Long periods of sitting lead to poor health measures in heart disease patients

Patients with coronary artery disease benefited from significantly reducing the amount of time spent sedentary.
Patients with coronary artery disease benefited from significantly reducing the amount of time spent sedentary.

Limiting time spent sitting may be as important as time spent exercising for the health of patients with coronary artery disease, according to research published in the European Journal of Preventive Cardiology.

Lead author Stephanie Prince, PhD, and fellow investigators studied 263 patients with coronary artery disease who had completed a cardiac rehabilitation program on improving their levels of exercise. Study participants wore an activity monitor over 9 days while they were awake. The researchers assessed how long patients spent sedentary versus time spent active and compared these measurements with BMI and cardiorespiratory fitness.

They found that patients spent an average of 8 hours each day being sedentary, despite having taken classes on how to increase their physical activity. In addition, men sat an average of 1 hour more each day than women.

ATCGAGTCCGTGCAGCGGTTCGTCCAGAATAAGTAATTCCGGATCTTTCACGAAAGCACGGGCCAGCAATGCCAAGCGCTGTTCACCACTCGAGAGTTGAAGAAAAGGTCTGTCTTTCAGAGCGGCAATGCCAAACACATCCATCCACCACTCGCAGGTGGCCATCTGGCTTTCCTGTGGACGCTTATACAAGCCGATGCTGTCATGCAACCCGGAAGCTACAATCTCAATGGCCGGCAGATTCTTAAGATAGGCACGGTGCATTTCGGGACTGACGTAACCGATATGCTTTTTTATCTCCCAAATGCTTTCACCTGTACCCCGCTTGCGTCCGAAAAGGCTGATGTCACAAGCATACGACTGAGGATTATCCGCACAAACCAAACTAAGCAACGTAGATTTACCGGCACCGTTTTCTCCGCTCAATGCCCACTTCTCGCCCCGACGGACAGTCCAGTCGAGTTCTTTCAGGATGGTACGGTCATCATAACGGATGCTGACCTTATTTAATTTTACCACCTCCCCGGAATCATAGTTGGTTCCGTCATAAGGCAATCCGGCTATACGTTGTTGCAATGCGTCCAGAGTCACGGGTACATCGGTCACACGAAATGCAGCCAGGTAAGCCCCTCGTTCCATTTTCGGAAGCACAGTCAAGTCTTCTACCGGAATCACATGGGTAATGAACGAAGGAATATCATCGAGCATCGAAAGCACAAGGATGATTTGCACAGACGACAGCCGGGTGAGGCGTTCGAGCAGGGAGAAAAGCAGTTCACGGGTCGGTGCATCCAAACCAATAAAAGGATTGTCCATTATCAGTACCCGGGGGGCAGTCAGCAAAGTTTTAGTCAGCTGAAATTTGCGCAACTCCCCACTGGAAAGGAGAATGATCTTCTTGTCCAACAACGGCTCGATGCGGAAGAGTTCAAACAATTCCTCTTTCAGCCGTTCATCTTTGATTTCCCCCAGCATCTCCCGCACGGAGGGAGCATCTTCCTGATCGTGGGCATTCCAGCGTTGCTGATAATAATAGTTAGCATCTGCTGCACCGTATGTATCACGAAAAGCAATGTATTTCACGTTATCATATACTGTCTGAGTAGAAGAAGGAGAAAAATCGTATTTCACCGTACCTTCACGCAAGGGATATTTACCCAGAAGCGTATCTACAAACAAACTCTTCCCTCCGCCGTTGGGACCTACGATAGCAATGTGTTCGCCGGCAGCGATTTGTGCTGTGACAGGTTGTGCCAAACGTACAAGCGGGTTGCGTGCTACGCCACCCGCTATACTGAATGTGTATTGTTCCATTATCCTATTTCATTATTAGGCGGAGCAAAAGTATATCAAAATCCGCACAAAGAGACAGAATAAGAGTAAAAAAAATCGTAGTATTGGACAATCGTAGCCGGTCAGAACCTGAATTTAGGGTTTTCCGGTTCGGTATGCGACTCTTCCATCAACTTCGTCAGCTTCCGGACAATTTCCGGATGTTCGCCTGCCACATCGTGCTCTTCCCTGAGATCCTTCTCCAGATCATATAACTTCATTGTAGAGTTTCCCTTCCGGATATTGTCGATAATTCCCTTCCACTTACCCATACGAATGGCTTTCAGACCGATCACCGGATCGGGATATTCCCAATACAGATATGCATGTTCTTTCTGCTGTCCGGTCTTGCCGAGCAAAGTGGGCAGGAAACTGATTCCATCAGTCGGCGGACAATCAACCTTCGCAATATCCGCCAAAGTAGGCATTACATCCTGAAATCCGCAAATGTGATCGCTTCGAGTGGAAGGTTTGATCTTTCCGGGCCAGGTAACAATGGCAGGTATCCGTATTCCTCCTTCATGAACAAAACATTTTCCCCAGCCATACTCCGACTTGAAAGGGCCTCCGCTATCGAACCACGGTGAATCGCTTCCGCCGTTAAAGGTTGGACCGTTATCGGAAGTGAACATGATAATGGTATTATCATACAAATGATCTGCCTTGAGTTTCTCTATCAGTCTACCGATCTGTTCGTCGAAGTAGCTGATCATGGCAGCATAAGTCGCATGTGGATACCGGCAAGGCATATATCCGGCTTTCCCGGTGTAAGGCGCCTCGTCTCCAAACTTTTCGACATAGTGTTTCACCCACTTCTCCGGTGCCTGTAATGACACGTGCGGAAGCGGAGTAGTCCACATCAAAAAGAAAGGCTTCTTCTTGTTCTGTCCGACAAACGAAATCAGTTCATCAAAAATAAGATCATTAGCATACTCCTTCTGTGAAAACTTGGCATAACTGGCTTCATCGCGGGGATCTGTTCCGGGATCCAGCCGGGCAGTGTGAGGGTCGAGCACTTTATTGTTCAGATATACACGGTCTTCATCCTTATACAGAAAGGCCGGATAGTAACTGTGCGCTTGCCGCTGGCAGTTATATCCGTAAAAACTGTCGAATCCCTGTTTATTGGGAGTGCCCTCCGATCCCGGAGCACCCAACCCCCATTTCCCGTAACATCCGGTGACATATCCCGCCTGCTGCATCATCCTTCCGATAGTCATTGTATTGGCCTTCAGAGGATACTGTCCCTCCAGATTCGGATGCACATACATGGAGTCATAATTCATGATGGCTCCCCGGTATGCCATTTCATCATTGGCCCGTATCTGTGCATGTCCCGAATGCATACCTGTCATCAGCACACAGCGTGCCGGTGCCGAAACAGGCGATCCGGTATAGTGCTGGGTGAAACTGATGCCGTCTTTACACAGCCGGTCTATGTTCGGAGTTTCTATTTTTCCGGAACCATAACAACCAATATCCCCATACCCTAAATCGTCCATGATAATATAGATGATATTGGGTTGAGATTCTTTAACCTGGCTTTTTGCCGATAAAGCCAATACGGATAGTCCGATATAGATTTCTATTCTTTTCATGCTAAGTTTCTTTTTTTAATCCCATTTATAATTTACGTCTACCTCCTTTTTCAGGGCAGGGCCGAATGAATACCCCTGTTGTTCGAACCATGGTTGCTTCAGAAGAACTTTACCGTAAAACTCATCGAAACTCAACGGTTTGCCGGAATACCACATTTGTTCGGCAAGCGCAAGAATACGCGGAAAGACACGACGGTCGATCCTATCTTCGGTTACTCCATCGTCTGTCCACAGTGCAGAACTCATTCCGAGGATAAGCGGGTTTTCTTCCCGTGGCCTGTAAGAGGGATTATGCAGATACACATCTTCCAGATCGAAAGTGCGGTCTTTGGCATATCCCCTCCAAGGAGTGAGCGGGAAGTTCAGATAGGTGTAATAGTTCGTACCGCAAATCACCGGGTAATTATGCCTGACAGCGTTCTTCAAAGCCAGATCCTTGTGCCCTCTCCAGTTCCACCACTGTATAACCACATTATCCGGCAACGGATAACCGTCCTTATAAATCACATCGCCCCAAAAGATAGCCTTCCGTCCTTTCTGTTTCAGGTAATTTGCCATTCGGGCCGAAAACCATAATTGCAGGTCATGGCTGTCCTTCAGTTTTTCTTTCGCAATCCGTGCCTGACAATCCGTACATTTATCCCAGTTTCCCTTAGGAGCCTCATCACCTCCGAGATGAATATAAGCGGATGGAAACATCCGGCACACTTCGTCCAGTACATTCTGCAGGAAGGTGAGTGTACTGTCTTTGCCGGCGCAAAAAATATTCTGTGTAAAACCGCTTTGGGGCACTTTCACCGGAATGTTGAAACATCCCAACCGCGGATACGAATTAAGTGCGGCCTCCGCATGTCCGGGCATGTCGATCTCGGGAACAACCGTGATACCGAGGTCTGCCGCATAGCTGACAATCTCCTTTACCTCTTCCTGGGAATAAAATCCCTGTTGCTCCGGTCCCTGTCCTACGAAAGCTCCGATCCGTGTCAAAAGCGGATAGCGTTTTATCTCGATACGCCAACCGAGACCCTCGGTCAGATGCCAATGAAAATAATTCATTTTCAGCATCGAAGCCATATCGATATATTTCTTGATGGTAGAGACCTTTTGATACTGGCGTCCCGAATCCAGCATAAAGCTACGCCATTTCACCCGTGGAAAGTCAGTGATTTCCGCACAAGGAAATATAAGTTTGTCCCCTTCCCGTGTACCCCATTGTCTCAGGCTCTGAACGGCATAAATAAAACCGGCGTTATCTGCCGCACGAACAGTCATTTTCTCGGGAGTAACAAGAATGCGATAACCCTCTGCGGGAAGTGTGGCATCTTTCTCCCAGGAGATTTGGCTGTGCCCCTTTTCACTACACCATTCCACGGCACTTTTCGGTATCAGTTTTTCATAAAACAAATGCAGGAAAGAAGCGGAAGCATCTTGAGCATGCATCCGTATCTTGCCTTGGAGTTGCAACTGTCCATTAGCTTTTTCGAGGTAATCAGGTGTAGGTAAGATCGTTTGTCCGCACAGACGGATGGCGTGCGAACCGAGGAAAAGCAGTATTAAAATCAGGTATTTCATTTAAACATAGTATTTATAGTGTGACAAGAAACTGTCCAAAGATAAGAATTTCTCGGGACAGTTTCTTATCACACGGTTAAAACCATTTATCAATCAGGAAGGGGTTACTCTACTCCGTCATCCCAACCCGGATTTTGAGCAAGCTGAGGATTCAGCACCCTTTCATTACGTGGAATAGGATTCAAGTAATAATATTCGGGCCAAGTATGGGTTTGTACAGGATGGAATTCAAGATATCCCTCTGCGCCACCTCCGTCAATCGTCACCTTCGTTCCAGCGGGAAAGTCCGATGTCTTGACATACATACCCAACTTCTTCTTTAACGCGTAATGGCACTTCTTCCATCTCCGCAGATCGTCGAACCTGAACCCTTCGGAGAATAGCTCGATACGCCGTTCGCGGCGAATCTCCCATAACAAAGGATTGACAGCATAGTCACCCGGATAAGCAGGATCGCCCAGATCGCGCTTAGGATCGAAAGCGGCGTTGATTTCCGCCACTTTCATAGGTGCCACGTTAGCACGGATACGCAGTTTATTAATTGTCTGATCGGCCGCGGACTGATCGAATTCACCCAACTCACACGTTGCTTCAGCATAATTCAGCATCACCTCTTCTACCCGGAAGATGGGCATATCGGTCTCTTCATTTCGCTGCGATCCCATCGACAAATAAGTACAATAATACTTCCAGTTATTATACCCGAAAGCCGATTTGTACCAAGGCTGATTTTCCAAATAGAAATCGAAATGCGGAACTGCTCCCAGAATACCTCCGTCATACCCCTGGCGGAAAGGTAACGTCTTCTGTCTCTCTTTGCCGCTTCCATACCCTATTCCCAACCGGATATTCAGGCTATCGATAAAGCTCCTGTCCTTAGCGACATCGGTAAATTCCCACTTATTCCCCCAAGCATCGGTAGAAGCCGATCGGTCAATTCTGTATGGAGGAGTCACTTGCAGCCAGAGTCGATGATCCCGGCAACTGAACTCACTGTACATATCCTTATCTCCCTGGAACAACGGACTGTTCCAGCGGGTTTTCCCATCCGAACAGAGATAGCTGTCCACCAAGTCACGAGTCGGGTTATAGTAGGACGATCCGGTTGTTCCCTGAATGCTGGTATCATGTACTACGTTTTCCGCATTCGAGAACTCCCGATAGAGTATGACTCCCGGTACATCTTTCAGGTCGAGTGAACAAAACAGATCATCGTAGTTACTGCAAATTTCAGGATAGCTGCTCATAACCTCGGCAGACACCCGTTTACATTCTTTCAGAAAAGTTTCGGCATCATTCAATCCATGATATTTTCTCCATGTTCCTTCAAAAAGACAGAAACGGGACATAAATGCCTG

Participants who spent more time sitting had a higher BMI, regardless of their levels of physical activity; their cardiorespiratory fitness (assessed by measuring VO2 peak) was lower as well.

“Sitting, watching TV, working at a computer, and driving in a car are all sedentary behaviors, and we need to take breaks from them,” Dr. Prince said. “It's important to limit prolonged bouts of sitting and in addition, to be physically active.”

The researchers offered the following suggestions for limiting sedentary behavior:

  • Get up and move every 30 minutes.
  • Set a timer, and take regular breaks away from your desk.
  • Take lunch breaks outside instead of in front of the computer.
  • Stand up during TV commercials, or engage in light exercise while watching TV.
  • Go to bed instead of sitting in front of the TV, and get the benefits of sleeping.

Reference

  1. Prince SA, Blanchard CM, Grace SL, Reid RD. Objectively-measured sedentary time and its association with markers of cardiometabolic health and fitness among cardiac rehabilitation graduates. Eur J Prev Cardiol. 2015; doi: 10.1177/2047487315617101.
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